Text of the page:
How Researchers Solved the Mystery of This 2,000-Year-Old Shipwreck

A new analysis of nuts, timber and other items found onboard the Kyrenia shipwreck is shedding new light on the vessel’s timeline

Underwater image of divers exploring a shipwreck
A diver found the vessel off the coast of northern Cyprus in 1965. Kyrenia Ship Excavation

In 1965, a diver looking for sponges off the coast of Cyprus discovered the remains of a ship at the bottom of the Mediterranean Sea. When archaeologists pulled the Greek Hellenistic-period vessel to the surface, they realized it was transporting a cargo of wine and almonds.

Now, six decades later, those almonds have helped researchers piece together the shipwreck’s timeline. An analysis of the nutritious nuts, along with samples of wood taken from the ship’s timbers, suggest it sank between 286 and 272 B.C.E., according to a study published last week in the journal PLOS One.

Researchers have been studying the 46-foot Kyrenia shipwreck for years. They know it had a crew of four, was constructed from wood with lead sheathing and had one mast with a square sail.

Old wooden ship propped up on stilts
The ship is on display at a museum at Kyrenia Castle in Cyprus. Kyrenia Ship Excavation

“A shipwreck's contents can tell us specifically which items were being traded or exchanged, where and how people were moving around by sea, which groups of people were in contact with one another and how they were impacted by these early social and economic networks,” says study co-author Brita Lorentzen, an anthropologist at the University of Georgia, to Reuters’ Will Dunham.

But while researchers were able to glean a lot of information from the wreck, its age remained a mystery.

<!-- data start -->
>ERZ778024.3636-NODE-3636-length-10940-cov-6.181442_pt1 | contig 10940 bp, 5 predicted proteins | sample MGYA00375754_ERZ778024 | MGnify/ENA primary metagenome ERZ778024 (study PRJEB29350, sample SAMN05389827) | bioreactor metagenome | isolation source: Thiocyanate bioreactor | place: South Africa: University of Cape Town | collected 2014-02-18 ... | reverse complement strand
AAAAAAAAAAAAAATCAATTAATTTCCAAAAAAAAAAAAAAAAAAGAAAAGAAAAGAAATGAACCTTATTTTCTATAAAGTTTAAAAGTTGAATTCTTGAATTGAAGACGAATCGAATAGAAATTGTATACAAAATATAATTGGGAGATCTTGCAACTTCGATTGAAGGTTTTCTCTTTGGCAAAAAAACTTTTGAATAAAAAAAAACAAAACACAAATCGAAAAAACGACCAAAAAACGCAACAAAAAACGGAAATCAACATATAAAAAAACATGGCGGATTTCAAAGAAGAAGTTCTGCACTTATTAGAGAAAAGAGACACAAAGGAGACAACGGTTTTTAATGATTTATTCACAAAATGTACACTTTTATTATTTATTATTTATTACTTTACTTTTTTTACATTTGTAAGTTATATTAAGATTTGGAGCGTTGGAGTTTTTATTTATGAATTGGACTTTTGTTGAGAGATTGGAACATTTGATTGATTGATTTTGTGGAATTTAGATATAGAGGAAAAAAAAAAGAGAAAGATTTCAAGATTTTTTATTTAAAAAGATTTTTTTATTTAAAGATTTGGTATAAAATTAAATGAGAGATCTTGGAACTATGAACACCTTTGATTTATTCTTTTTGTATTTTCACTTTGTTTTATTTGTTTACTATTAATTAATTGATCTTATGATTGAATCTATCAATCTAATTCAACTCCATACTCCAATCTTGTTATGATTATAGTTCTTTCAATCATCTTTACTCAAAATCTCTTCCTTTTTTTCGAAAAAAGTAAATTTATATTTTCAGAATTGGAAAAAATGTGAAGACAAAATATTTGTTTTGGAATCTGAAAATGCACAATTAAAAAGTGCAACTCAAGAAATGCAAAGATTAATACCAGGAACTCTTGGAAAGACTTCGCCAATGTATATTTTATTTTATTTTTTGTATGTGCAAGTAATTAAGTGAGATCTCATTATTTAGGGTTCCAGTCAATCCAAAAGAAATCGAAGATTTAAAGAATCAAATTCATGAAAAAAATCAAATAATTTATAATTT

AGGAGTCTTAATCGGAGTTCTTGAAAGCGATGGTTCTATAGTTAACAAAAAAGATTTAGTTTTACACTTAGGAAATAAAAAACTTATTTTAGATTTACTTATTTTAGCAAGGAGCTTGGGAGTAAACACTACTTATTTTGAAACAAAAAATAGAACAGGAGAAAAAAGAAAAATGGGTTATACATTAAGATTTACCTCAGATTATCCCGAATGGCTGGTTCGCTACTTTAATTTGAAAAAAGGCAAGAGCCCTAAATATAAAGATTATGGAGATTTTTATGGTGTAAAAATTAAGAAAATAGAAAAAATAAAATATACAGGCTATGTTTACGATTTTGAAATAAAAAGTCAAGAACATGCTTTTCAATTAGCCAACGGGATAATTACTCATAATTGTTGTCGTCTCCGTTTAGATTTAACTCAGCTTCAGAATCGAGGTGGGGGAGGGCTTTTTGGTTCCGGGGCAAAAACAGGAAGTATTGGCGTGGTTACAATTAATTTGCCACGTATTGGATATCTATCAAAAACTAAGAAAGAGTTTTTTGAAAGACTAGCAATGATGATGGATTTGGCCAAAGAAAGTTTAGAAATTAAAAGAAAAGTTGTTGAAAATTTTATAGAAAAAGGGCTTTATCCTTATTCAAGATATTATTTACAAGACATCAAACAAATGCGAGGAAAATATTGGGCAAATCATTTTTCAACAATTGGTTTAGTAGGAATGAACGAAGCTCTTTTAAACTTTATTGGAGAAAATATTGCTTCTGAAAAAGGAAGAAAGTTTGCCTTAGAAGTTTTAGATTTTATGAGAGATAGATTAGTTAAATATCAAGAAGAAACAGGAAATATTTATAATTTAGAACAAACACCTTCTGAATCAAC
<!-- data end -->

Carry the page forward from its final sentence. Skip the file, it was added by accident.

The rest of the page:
They had previously attempted to date the ship by analyzing some of the items found onboard, including coins and pottery. These analyses suggested the ship sank sometime during the late 300s B.C.E., according to a statement from the researchers. Later, they estimated the ship actually sank between 294 and 290 B.C.E., but they still weren’t certain.

Researchers wanted more conclusive evidence, so they turned to radiocarbon dating and dendrochronology, a dating technique that involves studying tree rings.

But first, they had to overcome a major hurdle. When the shipwreck was pulled from the water in the 1960s, conservators applied a petroleum-based compound called polyethylene glycol (PEG) to the wood to slow its decomposition.

“Adding PEG prevents ship timbers from drying out, shrinking and turning to dust out of the water,” Lorentzen tells Reuters. “But it also contains petroleum, with lots of carbon from long-dead organic remains.” As such, any samples treated with PEG would skew the results of radiocarbon dating studies.

The researchers developed a novel method for removing PEG from wood, which they tested on samples of wood from the Roman era that had already been dated using dendrochronology, per Popular Science’s Laura Baisas. Their technique worked, so they attempted it on a sample from the Kyrenia wreck; they also tracked down an untreated piece of timber from the wreck that had been sitting in a museum.

Their analysis suggests the ship’s timbers came from trees that grew in the later part of the fourth century B.C.E. The trees were likely cut down after approximately 355 to 291 B.C.E.

They also studied some of the fresh green almonds that went down with the ship, as well as a piece of bone from either a sheep or a goat. Using statistical modeling, they were able to determine that the ship probably sank between 286 and 272 B.C.E.

Along the way, they also found and corrected a discrepancy in the scientific standard researchers use when analyzing old wood, so their paper has broader implications for the study of other ancient shipwrecks.

Why were the researchers able to succeed in dating the ship when others had failed? “The [radiocarbon] dating and dendrochronology fields have grown, developed, refined their results over many decades,” says Mark Lawall, a classicist at the University of Manitoba in Canada who was not involved with the research, to CNN’s Taylor Nicioli.

“Science—whether hard or soft—develops over time through a lot of work in the trenches,” he adds. “It takes time, and it needs time.”

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